Some leaks in one case for justifying higher tax rates
A summary of Frank's argument is in order. He claims that many of the goods we buy are "positional." In other words, their value to those who own them depends strongly on relative position rather than anything absolute. Frank gives the example of a Ferrari Scaglietti, a car that sells in the United States for about $250,000. According to Frank, purchases of such cars and of 60,000-square-foot houses "subtly change the social frame of reference that defines what kinds of houses and cars seem necessary or appropriate." The people who buy such things up the ante on their purchases, and then the people "below" them do likewise, and so on down the income scale. Frank calls this alleged phenomenon an "expenditure cascade." In buying positional goods, the highest-income people, writes Frank, impose a negative externality on the people below them, who then, through their purchases, impose a negative externality on those below them, and so on. Frank advocates the standard economist's solution to a negative externality, which is a tax on the activity that generates the externality. Frank's favored tax is a tax on consumption, with a higher rate for those who consume more.
As a bonus, argues Frank, a government can tax high-income people even more than it currently does without making them worse off. How so? For simplicity, imagine a society in which there are a million people making more than $500,000 a year. Most of us would agree, I think, that those people have high incomes. Imagine that they now pay 30 percent of their income in federal income taxes. Now imagine that the government, following Frank's suggestion, imposes a tax on consumption above some amount per year and, thus, raises tax rates on high-income people so that those million people now pay 40 percent of their income in federal income taxes. Because their relative position with respect to each other would be unchanged, and because they spend so much money on positional goods anyway, they would not care--or so the argument goes. As Frank testified, "Thus, if a consumption tax led wealthy families to buy 5,000-square-foot houses instead [of] 8,000, and Porsche Boxsters instead of Ferraris, no one would really be worse off, and several hundred thousand dollars of resources per family would be freed up for more pressing purposes." . . . .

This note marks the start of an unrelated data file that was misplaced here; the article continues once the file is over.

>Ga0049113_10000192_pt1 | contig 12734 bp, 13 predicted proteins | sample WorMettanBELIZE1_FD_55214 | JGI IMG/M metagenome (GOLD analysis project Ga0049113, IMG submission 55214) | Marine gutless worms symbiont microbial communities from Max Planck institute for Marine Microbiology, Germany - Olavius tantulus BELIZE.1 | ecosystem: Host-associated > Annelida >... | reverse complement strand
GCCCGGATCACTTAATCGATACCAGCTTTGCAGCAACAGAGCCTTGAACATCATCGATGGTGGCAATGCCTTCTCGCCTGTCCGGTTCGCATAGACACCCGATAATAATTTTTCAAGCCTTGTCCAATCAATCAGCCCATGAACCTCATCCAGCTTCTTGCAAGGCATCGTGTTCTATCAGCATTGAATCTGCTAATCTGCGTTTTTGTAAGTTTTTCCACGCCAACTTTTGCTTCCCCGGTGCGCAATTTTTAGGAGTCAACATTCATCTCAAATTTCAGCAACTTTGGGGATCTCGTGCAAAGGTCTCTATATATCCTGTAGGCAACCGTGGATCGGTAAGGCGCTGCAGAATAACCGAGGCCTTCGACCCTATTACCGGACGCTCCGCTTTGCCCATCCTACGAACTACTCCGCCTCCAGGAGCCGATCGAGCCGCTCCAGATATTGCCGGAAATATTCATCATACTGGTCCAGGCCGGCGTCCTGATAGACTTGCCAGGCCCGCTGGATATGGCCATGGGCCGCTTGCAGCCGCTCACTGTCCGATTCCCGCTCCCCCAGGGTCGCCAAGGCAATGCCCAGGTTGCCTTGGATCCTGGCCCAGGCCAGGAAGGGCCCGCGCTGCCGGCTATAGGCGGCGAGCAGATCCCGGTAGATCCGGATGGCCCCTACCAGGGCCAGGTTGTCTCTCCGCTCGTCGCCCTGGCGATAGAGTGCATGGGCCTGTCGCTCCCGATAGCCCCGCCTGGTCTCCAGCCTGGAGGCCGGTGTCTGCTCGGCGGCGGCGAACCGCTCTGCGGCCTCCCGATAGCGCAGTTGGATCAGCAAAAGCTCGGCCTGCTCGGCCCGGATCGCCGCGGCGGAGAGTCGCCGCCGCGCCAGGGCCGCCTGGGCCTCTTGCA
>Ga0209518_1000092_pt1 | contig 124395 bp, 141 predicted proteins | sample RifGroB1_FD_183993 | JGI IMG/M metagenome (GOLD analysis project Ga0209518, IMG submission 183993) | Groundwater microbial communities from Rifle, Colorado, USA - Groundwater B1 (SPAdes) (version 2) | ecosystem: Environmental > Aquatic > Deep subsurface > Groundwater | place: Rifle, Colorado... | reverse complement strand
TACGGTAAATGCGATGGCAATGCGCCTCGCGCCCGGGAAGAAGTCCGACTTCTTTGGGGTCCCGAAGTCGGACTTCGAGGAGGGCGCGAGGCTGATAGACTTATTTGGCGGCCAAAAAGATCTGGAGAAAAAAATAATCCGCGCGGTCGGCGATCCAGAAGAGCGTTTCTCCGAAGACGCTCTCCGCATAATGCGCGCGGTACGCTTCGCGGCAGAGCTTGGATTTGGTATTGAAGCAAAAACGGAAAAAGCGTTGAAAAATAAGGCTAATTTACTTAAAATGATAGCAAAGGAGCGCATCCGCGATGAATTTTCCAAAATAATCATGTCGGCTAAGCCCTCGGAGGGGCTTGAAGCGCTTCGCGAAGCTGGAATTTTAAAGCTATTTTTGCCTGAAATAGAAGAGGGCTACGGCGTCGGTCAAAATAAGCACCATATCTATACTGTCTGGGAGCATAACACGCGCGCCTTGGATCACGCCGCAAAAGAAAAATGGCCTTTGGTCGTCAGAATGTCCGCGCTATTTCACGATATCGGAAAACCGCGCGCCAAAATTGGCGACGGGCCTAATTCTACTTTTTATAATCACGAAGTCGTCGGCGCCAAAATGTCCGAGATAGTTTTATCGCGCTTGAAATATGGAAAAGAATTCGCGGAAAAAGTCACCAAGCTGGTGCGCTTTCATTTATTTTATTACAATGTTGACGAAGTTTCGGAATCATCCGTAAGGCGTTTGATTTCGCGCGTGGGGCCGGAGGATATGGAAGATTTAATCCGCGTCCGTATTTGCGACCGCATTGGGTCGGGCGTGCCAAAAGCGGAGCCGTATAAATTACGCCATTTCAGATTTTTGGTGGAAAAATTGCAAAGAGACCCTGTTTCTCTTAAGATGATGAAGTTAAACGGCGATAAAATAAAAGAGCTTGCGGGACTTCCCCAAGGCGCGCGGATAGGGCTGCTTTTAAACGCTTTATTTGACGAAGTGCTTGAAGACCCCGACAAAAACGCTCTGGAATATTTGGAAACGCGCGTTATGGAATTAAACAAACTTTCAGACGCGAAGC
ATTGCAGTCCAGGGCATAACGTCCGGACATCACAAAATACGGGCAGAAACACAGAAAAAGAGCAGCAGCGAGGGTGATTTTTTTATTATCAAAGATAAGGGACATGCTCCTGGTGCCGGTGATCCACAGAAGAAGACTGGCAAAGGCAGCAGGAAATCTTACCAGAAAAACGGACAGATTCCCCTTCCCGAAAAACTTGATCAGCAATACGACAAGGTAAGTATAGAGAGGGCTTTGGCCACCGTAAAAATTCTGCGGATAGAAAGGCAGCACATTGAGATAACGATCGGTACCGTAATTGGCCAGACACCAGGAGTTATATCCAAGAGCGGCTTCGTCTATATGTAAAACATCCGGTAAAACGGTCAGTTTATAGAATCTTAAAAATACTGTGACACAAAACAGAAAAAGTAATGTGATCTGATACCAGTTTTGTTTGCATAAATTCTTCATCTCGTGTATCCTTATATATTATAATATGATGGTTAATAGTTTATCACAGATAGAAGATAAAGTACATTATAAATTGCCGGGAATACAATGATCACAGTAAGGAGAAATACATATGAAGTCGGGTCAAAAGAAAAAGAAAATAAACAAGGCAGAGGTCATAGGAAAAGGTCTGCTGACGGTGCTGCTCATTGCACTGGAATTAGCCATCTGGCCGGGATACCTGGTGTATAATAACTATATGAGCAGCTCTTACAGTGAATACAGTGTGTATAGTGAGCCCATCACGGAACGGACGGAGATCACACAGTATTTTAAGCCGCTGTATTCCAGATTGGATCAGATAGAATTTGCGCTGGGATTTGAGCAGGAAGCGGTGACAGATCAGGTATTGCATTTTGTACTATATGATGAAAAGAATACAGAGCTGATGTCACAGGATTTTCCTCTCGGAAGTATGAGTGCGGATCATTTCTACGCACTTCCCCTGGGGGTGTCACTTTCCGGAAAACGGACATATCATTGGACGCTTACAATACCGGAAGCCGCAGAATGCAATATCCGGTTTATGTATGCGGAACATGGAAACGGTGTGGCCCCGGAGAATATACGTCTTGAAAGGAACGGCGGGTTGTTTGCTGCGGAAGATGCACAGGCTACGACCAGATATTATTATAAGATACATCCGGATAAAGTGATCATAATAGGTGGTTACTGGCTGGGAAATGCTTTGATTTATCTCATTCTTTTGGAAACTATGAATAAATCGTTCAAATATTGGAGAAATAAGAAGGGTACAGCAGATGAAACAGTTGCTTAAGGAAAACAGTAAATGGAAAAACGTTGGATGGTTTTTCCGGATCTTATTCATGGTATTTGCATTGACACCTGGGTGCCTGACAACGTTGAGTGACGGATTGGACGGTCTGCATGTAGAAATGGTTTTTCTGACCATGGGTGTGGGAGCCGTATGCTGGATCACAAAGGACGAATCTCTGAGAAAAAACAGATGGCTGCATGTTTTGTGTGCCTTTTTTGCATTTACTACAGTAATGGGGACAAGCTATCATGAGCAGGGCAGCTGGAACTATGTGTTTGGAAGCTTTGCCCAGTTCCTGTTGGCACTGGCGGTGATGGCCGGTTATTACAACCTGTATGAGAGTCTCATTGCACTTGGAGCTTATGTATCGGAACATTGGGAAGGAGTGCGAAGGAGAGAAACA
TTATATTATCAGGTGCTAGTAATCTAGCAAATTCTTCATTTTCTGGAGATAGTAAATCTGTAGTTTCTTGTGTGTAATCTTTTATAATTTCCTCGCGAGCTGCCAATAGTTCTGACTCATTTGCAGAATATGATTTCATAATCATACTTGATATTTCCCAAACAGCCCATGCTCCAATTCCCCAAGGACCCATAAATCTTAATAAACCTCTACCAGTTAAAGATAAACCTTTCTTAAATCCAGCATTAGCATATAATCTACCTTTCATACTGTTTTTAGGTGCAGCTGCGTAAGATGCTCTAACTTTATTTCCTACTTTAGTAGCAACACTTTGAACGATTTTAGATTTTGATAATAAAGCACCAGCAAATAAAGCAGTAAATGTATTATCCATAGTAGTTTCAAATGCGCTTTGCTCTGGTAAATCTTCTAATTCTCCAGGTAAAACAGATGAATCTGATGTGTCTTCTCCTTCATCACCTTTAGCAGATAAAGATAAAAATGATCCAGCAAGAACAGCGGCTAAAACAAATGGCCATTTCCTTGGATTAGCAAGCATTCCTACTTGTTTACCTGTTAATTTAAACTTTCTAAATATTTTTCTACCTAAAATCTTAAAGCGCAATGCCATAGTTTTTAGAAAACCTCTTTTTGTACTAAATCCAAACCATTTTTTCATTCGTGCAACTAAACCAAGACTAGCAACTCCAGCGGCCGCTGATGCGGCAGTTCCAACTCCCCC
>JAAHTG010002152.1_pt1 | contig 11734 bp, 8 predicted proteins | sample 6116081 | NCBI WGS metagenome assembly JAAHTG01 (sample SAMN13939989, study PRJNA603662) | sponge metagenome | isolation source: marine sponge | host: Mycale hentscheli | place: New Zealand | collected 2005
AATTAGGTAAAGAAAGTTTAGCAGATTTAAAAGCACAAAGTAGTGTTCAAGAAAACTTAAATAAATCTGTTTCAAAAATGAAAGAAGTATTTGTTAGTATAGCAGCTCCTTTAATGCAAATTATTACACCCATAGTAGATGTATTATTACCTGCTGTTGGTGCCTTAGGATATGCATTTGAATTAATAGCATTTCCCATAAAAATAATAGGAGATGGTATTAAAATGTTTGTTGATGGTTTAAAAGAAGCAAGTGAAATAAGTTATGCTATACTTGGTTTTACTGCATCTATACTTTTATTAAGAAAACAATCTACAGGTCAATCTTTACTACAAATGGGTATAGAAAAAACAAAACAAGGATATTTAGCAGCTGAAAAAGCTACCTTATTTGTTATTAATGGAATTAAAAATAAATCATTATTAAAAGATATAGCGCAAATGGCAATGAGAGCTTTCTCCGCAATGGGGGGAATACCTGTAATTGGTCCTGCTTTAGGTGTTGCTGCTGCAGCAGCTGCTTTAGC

I won't speak for Frank, but while I would like a Porsche, a Ferrari would be even neater. Would I also like a bigger, newer house? Would I like these things even if everyone else wasn't jealous? I got an iPhone this summer, and I am very happy that I did. Did others like looking at it? Yes. But am I extremely happy that I have a smart phone that I can really effectively use all its features.
Well, David Henderson, doesn't always get things right, but, apparently, there were some problems with the original evidence that Frank used to make his point. One piece of supposed evidence: Employee salaries at the University of Michigan don't show the variation that they should if salaries vary with productivity. However, there are two very obvious problems with this as Henderson points out: 1) public institutions, just as with unions, compress wages. Anytime you let wages be determined by votes you tend to get that outcome. 2) University professors get paid in lots of ways other than salaries. Henderson points to other data problems here.